Some of the main recommendations of the report included:

  1. The abolition of up-front tuition fees from October 2001
  2. The introduction of a graduate Endowment Scheme which means students would have to pay back £3,075 (exactly three years fees) after graduating and getting a job that pays over £25,000 a year.
  3. Students in Scotland would be entitled to an income of £4,100 if living away from home, £3,240 if living at home of which half, £2,050 (£1,620), would be available in the form of a grant or bursary for students whose parents or spouses had an income of less than £23,000 a year. For other students the full £4,100 would be available in the form of a pay back loan. If parents earn over £47,000 a year no loan would be available at all.
The Scottish executive proposed;
  1. The abolition of tuition fees from August 2000
  2. A pay back scheme of £2,050 on gaining employment with an income of £10,000
  3. A maximum grant or bursary of £2,000. No one whose parents earn more than £23,000 would be entitled to a grant.
  4. No proposals to ask Westminster to allow students to sign on during the holidays.

New Labour defeated

The likely death of tuition fees in Scotland and the introduction of a limited grant are a body blow to the government who within weeks of taking power in 1997 had levied fees on students and abolished the remaining grant entitlement.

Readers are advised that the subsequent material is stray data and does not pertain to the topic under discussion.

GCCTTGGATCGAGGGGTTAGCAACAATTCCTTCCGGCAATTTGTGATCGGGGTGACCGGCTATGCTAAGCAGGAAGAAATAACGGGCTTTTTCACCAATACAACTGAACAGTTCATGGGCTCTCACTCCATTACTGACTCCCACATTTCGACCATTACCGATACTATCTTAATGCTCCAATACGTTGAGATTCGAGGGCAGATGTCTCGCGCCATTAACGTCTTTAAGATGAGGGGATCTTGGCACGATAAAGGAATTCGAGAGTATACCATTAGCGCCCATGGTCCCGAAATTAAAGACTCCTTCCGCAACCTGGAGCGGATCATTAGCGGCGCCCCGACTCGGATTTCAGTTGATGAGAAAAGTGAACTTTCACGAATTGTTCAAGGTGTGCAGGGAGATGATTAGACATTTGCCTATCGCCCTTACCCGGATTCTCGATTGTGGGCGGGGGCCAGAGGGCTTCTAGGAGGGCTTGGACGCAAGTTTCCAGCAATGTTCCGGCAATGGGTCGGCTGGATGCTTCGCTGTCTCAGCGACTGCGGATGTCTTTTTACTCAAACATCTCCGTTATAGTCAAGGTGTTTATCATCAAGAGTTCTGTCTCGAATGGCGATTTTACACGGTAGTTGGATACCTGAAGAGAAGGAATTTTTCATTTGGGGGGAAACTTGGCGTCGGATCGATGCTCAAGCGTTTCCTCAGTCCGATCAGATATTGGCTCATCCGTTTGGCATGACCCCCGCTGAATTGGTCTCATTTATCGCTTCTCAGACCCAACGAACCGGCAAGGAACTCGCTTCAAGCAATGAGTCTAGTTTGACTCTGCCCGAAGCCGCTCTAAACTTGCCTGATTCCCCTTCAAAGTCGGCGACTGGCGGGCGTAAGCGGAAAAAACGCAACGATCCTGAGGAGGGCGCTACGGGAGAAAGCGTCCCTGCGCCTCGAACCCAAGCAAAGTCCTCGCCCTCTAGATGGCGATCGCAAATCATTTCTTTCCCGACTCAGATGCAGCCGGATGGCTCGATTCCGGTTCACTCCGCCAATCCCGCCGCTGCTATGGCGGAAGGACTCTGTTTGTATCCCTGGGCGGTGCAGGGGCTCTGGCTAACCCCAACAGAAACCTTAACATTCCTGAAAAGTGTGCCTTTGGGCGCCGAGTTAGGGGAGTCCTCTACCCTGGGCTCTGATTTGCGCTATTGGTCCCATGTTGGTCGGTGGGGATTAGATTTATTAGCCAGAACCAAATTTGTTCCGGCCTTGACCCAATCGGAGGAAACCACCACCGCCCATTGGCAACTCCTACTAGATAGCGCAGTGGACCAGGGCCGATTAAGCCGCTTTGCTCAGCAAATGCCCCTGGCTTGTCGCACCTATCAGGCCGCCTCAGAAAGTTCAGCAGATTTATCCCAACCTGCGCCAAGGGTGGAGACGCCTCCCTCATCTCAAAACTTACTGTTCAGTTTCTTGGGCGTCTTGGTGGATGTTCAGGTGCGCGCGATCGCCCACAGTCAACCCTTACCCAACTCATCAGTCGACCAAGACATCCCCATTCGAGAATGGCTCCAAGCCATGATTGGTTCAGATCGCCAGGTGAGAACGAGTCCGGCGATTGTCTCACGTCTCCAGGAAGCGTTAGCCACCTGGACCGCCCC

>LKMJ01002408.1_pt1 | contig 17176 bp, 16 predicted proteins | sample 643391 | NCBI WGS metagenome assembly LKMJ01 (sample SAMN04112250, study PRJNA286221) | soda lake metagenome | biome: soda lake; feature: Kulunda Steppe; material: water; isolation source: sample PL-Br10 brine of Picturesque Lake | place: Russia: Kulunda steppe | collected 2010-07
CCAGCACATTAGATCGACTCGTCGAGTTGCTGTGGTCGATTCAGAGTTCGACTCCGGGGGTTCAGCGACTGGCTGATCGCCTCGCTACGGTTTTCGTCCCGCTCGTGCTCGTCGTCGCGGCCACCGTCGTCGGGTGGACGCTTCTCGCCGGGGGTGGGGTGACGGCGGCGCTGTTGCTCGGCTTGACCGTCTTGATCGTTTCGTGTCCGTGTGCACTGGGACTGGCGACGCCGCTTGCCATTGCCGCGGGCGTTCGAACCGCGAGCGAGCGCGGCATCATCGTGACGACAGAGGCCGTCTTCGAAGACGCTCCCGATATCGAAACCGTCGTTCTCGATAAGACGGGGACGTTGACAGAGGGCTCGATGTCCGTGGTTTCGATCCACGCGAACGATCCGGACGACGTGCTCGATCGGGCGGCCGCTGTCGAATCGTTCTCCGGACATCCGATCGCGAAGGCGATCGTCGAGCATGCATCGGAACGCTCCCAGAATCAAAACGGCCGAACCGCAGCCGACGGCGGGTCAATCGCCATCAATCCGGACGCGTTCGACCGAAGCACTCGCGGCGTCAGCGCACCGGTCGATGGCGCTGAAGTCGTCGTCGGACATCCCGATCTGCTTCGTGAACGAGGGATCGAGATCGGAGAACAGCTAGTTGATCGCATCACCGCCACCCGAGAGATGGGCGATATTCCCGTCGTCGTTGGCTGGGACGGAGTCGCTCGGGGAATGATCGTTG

This should be seen as a victory for all those who have fought for the principal of free education and who have been prepared to campaign, demonstrate and protest to defeat the government on this issue. If fees are abolished in Scotland and a grant re-introduced this will give a massive boost to the campaign in England, Wales and Northern Ireland to demand that New Labour follow the example of Scotland, non-payment of tuition fees should be set to increase as a result.

Student Poverty

The number of students in Scotland in full time higher education has rocketed to over 140,000 an increase of 92% in the last decade. Now 47% of all 18-24 year olds attend HE. If you add in the 36,000 who are in full time Further Education and the 306,000 who enrolled last year in part time FE courses (including New Deal, Work related courses) it can be clearly seen that the overwhelming majority of young people will go to University or College at some stage.
It should be noted that for the last three years applications to universities have fallen as a direct result of the introduction of fees and the abolition of the grant.

Most students are living in poverty at the present time. Studies have shown that in 1998/1999 the average student in higher education was spending £5,920 a year on their education, accomodation, food, books etc. NOTE Cubie is recommending a maximum income of £4,100 for students.